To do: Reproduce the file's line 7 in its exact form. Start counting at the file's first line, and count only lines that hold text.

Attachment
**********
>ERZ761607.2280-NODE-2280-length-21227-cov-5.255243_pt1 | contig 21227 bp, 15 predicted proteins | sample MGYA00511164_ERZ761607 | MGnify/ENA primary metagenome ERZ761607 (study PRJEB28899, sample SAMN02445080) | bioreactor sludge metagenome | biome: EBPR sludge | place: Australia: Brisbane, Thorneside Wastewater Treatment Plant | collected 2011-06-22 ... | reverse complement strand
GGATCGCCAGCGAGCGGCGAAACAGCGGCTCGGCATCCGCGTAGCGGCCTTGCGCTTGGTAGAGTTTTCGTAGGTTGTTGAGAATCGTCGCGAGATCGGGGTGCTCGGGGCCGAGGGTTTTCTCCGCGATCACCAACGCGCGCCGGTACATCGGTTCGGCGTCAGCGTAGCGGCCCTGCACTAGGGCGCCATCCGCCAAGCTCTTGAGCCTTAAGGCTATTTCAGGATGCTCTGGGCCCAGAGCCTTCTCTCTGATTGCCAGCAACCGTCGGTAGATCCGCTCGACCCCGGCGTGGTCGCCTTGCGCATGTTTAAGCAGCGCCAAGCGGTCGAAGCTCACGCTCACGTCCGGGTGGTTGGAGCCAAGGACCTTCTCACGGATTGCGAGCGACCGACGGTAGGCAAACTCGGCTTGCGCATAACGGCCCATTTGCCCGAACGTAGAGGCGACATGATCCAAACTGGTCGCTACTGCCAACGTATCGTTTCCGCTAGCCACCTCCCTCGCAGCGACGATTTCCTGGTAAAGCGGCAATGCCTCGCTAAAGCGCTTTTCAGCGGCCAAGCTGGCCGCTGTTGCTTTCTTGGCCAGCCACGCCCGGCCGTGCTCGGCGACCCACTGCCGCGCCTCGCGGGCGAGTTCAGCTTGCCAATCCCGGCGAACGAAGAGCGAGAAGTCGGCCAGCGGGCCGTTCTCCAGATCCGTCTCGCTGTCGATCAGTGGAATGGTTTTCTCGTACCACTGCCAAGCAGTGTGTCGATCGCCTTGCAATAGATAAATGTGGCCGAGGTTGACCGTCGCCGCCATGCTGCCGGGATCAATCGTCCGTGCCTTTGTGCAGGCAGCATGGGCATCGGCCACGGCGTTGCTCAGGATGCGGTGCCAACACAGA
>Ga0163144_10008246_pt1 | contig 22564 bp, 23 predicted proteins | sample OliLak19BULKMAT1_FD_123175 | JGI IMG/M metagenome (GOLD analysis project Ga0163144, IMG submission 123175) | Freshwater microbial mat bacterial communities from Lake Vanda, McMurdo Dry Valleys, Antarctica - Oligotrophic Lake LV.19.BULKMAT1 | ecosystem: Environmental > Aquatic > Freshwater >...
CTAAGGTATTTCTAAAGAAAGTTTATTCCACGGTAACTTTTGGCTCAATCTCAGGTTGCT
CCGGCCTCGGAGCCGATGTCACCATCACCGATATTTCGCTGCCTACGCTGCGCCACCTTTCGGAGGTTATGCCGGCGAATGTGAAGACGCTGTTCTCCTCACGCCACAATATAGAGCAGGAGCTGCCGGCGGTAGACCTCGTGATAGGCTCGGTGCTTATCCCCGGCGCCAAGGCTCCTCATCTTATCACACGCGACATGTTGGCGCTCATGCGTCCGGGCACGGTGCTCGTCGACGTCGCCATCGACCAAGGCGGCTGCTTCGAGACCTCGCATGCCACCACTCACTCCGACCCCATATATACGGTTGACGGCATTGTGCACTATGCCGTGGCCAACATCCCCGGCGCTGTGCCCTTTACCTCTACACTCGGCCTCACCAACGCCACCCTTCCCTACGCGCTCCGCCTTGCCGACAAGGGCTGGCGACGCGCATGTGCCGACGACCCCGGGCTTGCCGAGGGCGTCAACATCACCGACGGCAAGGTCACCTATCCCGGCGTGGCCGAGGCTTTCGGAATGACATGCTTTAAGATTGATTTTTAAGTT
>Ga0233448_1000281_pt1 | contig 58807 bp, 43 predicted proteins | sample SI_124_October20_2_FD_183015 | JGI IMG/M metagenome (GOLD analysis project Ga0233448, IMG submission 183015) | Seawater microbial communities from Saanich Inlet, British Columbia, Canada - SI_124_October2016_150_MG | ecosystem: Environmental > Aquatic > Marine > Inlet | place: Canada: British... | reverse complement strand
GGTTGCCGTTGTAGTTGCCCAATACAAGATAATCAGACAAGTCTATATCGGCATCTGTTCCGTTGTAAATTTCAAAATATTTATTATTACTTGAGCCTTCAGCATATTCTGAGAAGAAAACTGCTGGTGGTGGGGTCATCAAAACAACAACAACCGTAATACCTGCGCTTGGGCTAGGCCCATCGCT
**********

GGTTGCCGTTGTAGTTGCCCAATACAAGATAATCAGACAAGTCTATATCGGCATCTGTTCCGTTGTAAATTTCAAAATATTTATTATTACTTGAGCCTTCAGCATATTCTGAGAAGAAAACTGCTGGTGGTGGGGTCATCAAAACAACAACAACCGTAATACCTGCGCTTGGGCTAGGCCCATCGCT